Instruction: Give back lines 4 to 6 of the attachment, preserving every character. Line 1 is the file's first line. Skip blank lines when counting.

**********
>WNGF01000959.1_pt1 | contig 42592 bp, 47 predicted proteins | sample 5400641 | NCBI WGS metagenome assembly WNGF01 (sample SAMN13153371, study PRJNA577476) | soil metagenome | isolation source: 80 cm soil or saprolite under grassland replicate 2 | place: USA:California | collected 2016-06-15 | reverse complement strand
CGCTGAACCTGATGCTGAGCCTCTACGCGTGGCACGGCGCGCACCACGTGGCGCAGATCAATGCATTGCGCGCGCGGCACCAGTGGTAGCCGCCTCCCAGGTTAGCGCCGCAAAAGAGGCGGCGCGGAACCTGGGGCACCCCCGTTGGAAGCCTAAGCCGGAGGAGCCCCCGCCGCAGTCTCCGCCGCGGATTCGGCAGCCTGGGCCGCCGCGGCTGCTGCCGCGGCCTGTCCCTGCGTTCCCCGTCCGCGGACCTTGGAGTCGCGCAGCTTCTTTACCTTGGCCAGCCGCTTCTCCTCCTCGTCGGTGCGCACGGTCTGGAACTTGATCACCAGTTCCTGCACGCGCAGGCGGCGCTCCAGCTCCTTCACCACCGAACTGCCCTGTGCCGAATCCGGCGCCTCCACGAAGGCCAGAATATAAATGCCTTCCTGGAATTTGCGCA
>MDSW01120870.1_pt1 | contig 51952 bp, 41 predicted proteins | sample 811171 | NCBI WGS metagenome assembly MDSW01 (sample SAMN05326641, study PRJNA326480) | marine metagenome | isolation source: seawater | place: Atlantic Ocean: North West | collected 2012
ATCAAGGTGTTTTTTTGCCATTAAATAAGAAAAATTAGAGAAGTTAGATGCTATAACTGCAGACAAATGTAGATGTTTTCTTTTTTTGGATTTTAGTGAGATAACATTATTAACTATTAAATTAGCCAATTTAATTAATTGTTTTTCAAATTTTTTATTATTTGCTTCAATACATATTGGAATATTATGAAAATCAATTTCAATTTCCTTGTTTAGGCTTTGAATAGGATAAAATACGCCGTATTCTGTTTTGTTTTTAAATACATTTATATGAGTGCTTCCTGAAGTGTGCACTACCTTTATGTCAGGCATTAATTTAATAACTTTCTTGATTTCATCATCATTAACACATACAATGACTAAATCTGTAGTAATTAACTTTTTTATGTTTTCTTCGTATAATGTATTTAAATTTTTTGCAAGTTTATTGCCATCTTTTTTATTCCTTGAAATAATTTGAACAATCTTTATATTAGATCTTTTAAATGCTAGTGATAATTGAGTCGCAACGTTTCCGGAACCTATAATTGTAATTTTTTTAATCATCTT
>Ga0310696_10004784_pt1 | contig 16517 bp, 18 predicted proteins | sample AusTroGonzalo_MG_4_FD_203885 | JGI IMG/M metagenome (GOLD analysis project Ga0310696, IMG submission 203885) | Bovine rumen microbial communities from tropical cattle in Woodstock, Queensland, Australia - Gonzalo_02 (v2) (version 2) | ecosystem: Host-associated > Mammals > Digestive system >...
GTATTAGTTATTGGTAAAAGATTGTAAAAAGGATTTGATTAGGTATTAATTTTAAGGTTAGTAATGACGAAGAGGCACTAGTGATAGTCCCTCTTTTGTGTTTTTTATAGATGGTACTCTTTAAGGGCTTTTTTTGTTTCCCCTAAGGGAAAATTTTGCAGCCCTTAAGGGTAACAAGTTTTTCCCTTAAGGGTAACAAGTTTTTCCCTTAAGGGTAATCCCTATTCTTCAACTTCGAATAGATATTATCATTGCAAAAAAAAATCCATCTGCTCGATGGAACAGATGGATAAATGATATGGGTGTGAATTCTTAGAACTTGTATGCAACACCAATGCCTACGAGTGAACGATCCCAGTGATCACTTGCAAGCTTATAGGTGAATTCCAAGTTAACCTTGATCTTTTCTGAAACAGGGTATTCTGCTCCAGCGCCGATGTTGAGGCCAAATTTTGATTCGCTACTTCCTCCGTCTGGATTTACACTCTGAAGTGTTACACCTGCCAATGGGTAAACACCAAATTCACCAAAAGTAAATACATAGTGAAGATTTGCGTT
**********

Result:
ATCAAGGTGTTTTTTTGCCATTAAATAAGAAAAATTAGAGAAGTTAGATGCTATAACTGCAGACAAATGTAGATGTTTTCTTTTTTTGGATTTTAGTGAGATAACATTATTAACTATTAAATTAGCCAATTTAATTAATTGTTTTTCAAATTTTTTATTATTTGCTTCAATACATATTGGAATATTATGAAAATCAATTTCAATTTCCTTGTTTAGGCTTTGAATAGGATAAAATACGCCGTATTCTGTTTTGTTTTTAAATACATTTATATGAGTGCTTCCTGAAGTGTGCACTACCTTTATGTCAGGCATTAATTTAATAACTTTCTTGATTTCATCATCATTAACACATACAATGACTAAATCTGTAGTAATTAACTTTTTTATGTTTTCTTCGTATAATGTATTTAAATTTTTTGCAAGTTTATTGCCATCTTTTTTATTCCTTGAAATAATTTGAACAATCTTTATATTAGATCTTTTAAATGCTAGTGATAATTGAGTCGCAACGTTTCCGGAACCTATAATTGTAATTTTTTTAATCATCTT
>Ga0310696_10004784_pt1 | contig 16517 bp, 18 predicted proteins | sample AusTroGonzalo_MG_4_FD_203885 | JGI IMG/M metagenome (GOLD analysis project Ga0310696, IMG submission 203885) | Bovine rumen microbial communities from tropical cattle in Woodstock, Queensland, Australia - Gonzalo_02 (v2) (version 2) | ecosystem: Host-associated > Mammals > Digestive system >...
GTATTAGTTATTGGTAAAAGATTGTAAAAAGGATTTGATTAGGTATTAATTTTAAGGTTAGTAATGACGAAGAGGCACTAGTGATAGTCCCTCTTTTGTGTTTTTTATAGATGGTACTCTTTAAGGGCTTTTTTTGTTTCCCCTAAGGGAAAATTTTGCAGCCCTTAAGGGTAACAAGTTTTTCCCTTAAGGGTAACAAGTTTTTCCCTTAAGGGTAATCCCTATTCTTCAACTTCGAATAGATATTATCATTGCAAAAAAAAATCCATCTGCTCGATGGAACAGATGGATAAATGATATGGGTGTGAATTCTTAGAACTTGTATGCAACACCAATGCCTACGAGTGAACGATCCCAGTGATCACTTGCAAGCTTATAGGTGAATTCCAAGTTAACCTTGATCTTTTCTGAAACAGGGTATTCTGCTCCAGCGCCGATGTTGAGGCCAAATTTTGATTCGCTACTTCCTCCGTCTGGATTTACACTCTGAAGTGTTACACCTGCCAATGGGTAAACACCAAATTCACCAAAAGTAAATACATAGTGAAGATTTGCGTT